One of my Internet friends is putting together an online tutorial on TADS 3, a programming language for interactive fiction. I approve. I’ve written games in both TADS 3 and Inform 7 (and in Inform 6, come to think of it). My experience has been that T3 looks fairly intimidating, especially if you don’t already have some experience in programming. It’s extremely powerful, but in order to learn to use the tools in the toolbox, some effort is required.
Inform 7, conversely, goes out of its way to look easy. But as you dig deeper, you’ll find that certain things in Inform are surprisingly messy or ill-defined. Inform is harder than it looks, while TADS is easier than it looks. At the end of the day, they’re probably about equal in terms of the amount of intellectual effort that’s required — and TADS gives you a greater return for your intellectual investment.
Eric Eve has written three book-length tutorials on TADS 3. They’re excellent. The program also comes with a Technical Manual, a System Manual, and a Library Reference Manual. Learning where to find things in these six information sources is a challenge in itself — but once you learn your way around, you’ll find that the documentation for T3 is more complete than the documentation for I7. (My I7 Handbook was inspired by in no small part by Eric’s Learning T3.)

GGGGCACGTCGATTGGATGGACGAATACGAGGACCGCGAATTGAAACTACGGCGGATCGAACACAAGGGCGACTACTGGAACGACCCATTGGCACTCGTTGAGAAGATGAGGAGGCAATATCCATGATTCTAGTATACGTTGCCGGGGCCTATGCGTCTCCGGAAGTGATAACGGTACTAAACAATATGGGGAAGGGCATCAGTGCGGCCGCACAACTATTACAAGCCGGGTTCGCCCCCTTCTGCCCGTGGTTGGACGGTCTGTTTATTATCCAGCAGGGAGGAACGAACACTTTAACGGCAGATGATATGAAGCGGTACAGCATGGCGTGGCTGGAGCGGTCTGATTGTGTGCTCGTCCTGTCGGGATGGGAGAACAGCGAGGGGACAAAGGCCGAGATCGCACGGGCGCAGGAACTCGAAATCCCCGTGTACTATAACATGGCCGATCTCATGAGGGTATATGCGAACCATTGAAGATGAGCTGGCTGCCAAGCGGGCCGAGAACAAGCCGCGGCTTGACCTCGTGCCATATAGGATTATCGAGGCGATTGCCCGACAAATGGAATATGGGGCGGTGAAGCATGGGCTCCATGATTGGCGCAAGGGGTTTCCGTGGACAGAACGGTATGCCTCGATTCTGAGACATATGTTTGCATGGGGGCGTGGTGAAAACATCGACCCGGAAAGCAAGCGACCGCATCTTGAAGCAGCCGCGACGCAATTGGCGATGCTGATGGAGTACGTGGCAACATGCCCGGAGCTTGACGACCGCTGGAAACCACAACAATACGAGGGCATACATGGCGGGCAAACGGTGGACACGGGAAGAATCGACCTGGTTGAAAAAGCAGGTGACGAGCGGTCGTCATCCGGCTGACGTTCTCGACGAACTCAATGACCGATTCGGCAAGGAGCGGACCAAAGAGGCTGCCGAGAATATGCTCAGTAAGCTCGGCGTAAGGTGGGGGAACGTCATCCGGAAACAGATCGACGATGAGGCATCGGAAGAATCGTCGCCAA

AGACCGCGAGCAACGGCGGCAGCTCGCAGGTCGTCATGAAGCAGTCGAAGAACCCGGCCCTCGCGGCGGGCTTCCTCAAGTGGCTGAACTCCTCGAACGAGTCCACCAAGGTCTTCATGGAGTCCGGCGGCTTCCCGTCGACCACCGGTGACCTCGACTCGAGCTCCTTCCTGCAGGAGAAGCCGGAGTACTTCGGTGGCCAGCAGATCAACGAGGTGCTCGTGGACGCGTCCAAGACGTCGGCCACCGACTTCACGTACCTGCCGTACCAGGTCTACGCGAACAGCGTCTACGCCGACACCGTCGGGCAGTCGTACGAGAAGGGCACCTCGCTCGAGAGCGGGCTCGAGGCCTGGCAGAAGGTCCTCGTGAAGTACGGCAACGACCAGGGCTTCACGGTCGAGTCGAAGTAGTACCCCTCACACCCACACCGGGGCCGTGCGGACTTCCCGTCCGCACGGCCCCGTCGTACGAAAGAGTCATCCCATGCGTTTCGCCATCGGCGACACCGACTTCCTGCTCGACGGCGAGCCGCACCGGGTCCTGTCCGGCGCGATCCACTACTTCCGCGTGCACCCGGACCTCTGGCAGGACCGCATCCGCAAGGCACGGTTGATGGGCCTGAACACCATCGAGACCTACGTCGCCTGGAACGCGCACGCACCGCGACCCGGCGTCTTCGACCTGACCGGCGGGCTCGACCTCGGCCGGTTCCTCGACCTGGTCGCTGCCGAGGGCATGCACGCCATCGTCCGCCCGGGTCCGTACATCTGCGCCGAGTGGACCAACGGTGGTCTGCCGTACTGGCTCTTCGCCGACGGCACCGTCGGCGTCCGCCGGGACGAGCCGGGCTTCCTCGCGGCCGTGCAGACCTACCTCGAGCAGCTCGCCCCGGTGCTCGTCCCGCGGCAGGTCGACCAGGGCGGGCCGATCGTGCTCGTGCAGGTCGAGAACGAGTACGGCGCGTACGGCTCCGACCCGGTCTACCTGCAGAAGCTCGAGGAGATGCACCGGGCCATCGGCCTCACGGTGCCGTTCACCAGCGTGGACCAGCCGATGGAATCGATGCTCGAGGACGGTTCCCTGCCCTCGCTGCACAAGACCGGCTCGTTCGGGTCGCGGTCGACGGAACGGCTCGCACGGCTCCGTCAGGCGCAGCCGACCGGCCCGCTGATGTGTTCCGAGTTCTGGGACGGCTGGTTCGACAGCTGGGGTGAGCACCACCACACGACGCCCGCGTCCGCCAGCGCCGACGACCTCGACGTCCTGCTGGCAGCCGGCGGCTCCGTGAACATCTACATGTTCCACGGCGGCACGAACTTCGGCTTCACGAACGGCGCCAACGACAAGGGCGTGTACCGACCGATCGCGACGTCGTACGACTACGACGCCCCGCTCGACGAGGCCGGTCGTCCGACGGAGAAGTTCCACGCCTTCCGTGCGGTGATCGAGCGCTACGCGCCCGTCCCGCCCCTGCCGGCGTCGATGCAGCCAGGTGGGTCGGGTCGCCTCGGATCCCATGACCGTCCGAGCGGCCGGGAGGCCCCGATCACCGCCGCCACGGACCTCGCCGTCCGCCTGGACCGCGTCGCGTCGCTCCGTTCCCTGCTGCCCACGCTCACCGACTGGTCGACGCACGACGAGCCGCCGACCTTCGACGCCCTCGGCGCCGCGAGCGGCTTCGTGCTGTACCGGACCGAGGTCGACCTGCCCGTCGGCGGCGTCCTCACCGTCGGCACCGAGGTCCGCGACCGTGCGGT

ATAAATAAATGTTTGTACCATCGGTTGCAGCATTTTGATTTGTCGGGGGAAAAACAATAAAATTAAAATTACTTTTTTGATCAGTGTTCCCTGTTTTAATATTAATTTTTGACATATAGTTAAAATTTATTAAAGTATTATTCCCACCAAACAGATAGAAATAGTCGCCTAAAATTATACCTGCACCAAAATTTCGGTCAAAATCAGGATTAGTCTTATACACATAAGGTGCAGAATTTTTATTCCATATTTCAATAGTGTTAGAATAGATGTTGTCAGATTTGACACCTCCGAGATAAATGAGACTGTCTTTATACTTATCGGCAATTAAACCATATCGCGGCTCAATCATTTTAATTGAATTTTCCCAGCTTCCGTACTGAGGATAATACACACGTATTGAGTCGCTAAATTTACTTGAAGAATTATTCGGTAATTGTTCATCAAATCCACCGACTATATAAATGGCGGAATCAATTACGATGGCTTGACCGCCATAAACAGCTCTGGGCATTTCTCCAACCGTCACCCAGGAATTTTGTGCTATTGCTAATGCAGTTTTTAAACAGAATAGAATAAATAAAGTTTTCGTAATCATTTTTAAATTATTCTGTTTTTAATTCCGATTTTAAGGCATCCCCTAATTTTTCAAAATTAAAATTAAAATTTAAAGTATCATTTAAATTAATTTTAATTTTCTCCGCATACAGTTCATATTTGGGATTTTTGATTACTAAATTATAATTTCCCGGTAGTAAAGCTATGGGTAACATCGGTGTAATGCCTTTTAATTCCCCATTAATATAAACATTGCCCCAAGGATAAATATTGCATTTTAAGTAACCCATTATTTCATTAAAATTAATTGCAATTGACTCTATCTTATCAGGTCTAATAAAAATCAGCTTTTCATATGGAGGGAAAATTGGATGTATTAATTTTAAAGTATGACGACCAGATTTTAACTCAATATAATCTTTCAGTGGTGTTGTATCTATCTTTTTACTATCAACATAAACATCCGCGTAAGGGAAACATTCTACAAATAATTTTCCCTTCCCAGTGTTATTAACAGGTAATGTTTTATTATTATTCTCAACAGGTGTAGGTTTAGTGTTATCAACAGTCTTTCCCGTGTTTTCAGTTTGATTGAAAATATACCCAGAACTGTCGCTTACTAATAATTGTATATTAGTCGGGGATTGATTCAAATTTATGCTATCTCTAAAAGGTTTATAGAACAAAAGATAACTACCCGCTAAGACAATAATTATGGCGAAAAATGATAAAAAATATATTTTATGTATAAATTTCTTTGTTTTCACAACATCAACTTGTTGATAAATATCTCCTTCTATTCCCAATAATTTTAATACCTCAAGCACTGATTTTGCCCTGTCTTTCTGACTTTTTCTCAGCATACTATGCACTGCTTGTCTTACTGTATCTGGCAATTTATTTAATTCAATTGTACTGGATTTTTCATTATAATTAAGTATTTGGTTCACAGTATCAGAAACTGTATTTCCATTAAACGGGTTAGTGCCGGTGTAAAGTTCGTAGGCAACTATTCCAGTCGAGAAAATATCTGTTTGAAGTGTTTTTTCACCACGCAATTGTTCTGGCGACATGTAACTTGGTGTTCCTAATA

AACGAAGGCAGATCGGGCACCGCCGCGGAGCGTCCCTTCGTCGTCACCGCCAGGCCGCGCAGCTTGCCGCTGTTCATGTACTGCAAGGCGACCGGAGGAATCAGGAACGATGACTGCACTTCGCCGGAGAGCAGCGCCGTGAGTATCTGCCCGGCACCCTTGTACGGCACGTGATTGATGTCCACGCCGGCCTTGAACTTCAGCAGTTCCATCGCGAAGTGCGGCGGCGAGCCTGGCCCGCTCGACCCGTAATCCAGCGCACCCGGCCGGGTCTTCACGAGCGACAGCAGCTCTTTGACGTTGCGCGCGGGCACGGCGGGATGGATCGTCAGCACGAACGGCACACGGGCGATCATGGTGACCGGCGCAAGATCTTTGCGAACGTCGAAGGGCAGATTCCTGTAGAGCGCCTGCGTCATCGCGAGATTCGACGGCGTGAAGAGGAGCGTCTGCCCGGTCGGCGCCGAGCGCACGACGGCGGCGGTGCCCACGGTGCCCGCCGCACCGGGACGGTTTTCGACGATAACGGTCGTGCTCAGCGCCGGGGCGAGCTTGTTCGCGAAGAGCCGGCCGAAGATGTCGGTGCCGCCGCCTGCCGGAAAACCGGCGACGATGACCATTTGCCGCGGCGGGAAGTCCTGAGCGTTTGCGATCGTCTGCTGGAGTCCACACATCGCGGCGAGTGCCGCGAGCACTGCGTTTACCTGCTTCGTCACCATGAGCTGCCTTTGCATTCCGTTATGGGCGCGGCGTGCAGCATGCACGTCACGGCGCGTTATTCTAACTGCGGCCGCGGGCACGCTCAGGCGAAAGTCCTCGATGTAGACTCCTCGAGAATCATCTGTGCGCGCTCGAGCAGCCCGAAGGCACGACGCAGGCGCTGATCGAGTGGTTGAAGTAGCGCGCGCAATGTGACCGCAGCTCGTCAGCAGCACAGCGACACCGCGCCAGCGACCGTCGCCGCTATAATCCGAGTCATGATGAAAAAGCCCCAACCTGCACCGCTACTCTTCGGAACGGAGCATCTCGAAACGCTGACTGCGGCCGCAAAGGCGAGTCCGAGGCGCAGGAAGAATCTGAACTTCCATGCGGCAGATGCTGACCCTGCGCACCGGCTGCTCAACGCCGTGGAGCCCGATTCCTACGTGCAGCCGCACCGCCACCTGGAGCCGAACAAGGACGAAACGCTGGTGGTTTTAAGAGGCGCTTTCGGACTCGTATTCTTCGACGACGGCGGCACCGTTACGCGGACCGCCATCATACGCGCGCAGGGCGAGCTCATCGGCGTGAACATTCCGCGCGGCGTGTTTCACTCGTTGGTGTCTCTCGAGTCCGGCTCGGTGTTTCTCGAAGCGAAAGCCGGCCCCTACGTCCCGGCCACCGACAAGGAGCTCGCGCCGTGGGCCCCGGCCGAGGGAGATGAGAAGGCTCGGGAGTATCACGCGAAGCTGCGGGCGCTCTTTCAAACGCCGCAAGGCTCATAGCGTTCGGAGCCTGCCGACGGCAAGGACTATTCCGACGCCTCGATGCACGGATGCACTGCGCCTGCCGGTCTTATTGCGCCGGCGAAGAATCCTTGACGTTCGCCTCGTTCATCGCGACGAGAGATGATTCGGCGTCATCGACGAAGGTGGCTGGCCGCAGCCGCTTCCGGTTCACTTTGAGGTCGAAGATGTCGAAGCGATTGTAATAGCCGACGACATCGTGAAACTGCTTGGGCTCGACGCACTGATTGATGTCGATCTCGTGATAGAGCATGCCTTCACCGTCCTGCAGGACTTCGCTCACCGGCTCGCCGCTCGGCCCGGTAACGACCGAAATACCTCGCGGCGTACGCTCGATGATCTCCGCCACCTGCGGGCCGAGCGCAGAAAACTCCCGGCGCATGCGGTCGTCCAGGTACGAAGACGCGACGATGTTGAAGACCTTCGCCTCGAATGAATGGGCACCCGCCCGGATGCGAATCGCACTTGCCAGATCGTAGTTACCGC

Though my friend initially mentioned her project as “TADS 3 for Dummnies,” it isn’t that. Most of it (in the draft that I’ve seen, anyway) is an exploration of T3’s class library, a big chunk of code that provides a framework with which to develop your game. Eric’s TADS 3 Tour Guide is also organized in a way that proceeds through the class library, but it makes very little attempt to explore any of the classes thoroughly, as it’s also organized around the process of writing an example game. I like the idea of a TADS 3 Library Road Map. I think it’s needed.
But I also like the idea of “TADS 3 for Dummies” (though of course that’s a trademarked name). I’m toying with the idea of writing a very concise 20-page “Immigrants Naturalization Guide” for people whose only experience has been writing games (or attempting to) in Inform 7, but who are wondering whether they might actually be happier with T3, if only they could figure out where to start.
Ultimately, though, it’s not about writing code. It’s about writing a story. The code is just a means to an end. Emily Short has posted a detailed outline of a book that hasn’t yet been written, which talks about interactive fiction writing from the perspective of the fiction writer. Maybe I should be exploring that instead. Maybe people who want to write interactive fiction can find their own way into an authoring system that suits them. But I do think it’s a shame that so many of them seem to get sucked into the Inform 7 whirlpool without giving TADS a fair shake. It’s easier than it looks, folks. Honest.